SD: Technically, online screening has been almost effortless for us to host, and the global views have been outstanding. The biggest hurdle, however, has been the horrendous internet speed in Iraq, and it’s a shame that Iraqis locally are having trouble streaming an Iraqi film festival made for them, by them. Many in Iraq have never seen an Iraqi production, either because these films have never been screened in cinemas there, or because they are owned by foreign distributors who have chosen to make the films available only upon purchase on platforms such as Amazon Prime, or iTunes among others, making them completely inaccessible to some, especially to audiences in Iraq. Our intention in hosting an online film festival is to extend our reach, make these films accessible without unjust geo-blocking, and spotlight Iraqi cinema on an international level.
4. What is your experience of the Iraqi film scene? What have you found the main hurdles to be for filmmakers? Are there common themes tackled by current films?
IA: The hurdles are a combination of things: lack of financial support, lack of security and safety, as well as poor production and post-production equipment. The Iraqi filmmaker faces obstacles on many levels from development, to production, to post production, to distributing, and making it to festival circuits. Making a film in Iraq especially is truly a constant battle. Regarding themes, many of the films we are screening in the festival deal with themes such as war, loss, identity, exile and displacement, and memory of a distant past. Yet, it is important to note that compared to films from other Arab countries such as Egypt and Syria, the Iraqi film industry is still shaping its identity due to years of war and destruction. Therefore, we hope that this festival becomes part of this rebuilding process.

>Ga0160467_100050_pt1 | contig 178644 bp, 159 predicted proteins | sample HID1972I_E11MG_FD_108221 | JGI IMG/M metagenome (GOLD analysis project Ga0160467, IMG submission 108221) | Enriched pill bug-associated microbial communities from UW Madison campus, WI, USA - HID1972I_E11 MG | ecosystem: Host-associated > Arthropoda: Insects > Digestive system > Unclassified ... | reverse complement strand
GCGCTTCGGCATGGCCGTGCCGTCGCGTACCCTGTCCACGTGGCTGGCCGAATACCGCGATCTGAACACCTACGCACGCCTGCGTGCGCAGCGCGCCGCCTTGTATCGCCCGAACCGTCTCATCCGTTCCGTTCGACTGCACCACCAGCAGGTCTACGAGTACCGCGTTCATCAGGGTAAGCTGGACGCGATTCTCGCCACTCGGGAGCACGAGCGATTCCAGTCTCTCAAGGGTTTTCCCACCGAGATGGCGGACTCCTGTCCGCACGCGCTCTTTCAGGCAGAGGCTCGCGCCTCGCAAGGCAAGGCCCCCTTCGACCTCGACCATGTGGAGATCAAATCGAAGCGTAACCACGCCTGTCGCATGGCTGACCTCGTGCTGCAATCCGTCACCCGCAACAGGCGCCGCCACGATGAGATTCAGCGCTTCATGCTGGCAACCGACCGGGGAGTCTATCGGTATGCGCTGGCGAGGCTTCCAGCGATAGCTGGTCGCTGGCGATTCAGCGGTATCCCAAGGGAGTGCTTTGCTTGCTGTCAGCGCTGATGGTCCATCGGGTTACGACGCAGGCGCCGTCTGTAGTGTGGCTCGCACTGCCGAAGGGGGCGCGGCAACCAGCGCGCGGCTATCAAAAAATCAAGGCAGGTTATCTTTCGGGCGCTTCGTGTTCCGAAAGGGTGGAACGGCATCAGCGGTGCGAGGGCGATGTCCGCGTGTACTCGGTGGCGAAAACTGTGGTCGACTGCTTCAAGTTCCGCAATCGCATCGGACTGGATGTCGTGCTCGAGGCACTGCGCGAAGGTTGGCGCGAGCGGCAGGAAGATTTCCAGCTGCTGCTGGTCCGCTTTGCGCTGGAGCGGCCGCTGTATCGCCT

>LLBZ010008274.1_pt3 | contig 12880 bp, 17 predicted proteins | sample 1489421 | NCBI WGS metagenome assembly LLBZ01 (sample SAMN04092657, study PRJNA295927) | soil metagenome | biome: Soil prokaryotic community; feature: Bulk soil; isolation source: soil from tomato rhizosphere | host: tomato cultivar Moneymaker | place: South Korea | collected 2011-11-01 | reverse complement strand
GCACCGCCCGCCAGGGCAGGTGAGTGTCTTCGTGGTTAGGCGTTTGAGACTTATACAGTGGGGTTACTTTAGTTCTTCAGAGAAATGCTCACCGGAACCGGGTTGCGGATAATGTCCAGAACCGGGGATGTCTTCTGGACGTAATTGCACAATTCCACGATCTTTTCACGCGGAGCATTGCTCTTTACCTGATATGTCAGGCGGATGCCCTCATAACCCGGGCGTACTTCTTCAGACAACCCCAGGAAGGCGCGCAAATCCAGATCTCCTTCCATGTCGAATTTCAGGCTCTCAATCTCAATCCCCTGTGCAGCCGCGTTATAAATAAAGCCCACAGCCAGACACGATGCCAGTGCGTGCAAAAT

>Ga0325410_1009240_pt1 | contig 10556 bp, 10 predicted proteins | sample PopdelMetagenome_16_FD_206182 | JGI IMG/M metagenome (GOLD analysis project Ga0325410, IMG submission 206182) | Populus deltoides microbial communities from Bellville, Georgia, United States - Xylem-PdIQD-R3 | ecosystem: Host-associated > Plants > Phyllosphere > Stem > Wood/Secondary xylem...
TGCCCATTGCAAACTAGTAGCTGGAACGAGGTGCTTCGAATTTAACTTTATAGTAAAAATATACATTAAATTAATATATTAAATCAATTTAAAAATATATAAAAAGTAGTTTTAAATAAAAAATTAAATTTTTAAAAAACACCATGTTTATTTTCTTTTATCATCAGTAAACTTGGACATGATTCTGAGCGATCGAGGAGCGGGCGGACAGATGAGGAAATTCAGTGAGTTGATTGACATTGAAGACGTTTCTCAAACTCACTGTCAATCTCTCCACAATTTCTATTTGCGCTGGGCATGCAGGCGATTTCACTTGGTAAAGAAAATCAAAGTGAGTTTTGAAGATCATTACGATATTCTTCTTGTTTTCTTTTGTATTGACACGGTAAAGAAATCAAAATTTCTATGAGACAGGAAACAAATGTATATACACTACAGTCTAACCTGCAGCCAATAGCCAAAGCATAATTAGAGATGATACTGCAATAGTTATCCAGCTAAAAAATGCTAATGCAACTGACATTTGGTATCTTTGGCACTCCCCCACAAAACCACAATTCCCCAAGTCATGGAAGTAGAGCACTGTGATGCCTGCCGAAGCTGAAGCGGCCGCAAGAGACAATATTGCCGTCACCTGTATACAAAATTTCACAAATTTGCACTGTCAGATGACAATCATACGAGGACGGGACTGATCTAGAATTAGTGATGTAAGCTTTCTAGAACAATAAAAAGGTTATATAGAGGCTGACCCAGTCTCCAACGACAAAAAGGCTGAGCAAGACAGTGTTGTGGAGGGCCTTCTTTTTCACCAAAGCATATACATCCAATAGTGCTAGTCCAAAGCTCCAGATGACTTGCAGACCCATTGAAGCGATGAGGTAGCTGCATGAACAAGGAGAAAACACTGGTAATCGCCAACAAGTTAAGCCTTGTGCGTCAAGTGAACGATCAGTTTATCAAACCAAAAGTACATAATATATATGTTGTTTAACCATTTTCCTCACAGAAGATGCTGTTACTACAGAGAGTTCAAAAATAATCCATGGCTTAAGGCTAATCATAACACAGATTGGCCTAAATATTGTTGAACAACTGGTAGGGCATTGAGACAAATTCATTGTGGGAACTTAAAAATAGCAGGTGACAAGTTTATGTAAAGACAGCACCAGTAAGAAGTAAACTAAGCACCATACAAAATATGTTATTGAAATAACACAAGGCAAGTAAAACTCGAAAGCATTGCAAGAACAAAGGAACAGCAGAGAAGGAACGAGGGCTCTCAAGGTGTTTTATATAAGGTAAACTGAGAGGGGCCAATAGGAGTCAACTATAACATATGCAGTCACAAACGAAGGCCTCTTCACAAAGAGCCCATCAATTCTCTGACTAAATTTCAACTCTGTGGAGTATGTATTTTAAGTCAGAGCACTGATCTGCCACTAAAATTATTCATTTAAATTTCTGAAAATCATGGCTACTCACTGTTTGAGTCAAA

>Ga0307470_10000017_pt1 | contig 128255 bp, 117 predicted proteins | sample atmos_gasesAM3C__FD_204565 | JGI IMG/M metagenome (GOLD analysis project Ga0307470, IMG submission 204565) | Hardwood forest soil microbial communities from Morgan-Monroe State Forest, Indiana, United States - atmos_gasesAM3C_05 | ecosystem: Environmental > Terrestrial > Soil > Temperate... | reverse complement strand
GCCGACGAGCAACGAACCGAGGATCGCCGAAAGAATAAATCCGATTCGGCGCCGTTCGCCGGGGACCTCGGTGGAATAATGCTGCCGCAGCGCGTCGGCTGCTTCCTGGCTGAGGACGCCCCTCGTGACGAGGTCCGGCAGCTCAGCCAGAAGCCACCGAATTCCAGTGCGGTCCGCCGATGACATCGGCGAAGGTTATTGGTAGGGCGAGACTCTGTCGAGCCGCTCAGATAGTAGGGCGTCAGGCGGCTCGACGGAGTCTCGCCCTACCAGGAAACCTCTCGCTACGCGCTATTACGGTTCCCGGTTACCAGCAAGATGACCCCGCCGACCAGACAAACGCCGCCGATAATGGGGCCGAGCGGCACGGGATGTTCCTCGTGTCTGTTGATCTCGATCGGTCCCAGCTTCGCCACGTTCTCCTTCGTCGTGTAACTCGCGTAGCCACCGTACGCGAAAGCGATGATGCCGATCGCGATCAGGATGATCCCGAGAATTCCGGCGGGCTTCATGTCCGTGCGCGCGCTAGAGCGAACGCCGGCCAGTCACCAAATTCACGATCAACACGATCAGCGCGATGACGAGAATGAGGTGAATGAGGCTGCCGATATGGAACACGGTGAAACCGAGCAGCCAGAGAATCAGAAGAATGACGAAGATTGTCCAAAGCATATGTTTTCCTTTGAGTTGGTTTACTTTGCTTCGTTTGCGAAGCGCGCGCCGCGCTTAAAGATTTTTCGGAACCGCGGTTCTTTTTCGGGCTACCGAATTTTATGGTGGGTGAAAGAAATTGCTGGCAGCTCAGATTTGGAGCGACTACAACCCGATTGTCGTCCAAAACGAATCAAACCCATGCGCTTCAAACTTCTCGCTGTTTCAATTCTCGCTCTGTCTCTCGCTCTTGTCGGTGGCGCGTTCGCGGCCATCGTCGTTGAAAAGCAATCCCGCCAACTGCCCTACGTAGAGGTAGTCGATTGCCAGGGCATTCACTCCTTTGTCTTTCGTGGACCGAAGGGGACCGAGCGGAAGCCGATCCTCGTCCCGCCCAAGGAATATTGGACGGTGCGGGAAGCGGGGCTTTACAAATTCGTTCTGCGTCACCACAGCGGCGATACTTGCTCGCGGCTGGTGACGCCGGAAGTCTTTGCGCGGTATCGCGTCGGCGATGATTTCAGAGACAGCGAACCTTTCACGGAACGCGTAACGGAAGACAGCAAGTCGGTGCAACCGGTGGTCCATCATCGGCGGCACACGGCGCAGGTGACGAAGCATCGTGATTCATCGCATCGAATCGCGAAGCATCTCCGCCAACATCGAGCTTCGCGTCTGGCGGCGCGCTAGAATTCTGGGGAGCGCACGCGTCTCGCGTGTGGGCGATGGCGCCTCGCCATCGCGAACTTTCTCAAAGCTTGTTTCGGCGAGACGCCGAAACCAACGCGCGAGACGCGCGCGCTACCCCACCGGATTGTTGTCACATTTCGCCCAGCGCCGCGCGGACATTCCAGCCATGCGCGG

5. Is it common or straightforward to secure co production deals with
SD: It’s never straightforward and there’s always a lot of politics at play within the film industry. The biggest problem with securing European grants, is that they tend to favour working with their own crews whether in production or post-production, and this is because they usually follow schemes to support their local industry and to benefit from tax rebates. This takes away the opportunity from Iraqi professionals to work on productions even if they are about Iraq and filmed in Iraq. It’s quite ironic in my opinion, and without a doubt unfair.
6. What are your hopes and ambitions for the festival? And for the film sector in the country?
SD: That Iraqi filmmakers are given a fair and equal chance in this industry. Iraqi films have been underrepresented on the international circuit thus far, and I hope to see that reversed in the very near future. By providing encouragement and support; Financially, creatively and technically, we can achieve it.
RT: We hope the festival introduces Iraqis worldwide to our incredible contemporary cinema. Our festival is not working on the extremely exclusive ‘premiere status’ of competitive festivals. We want this to be extremely accessible, it is available to watch internationally for free with subtitles and there is no geo-blocking at play, an evil distribution-led practice dominating online distribution of new releases. We hope that our festival introduces people from all backgrounds to Iraqi cinema, not just those working at the ‘top’ of the industry. That way, we are bringing Iraqi cinema to the people, and hopefully it will give Iraqis the chance to reconnect with and feel proud of their cultural heritage.
The festival is available online here from 21-28 August. Follow them @IIFF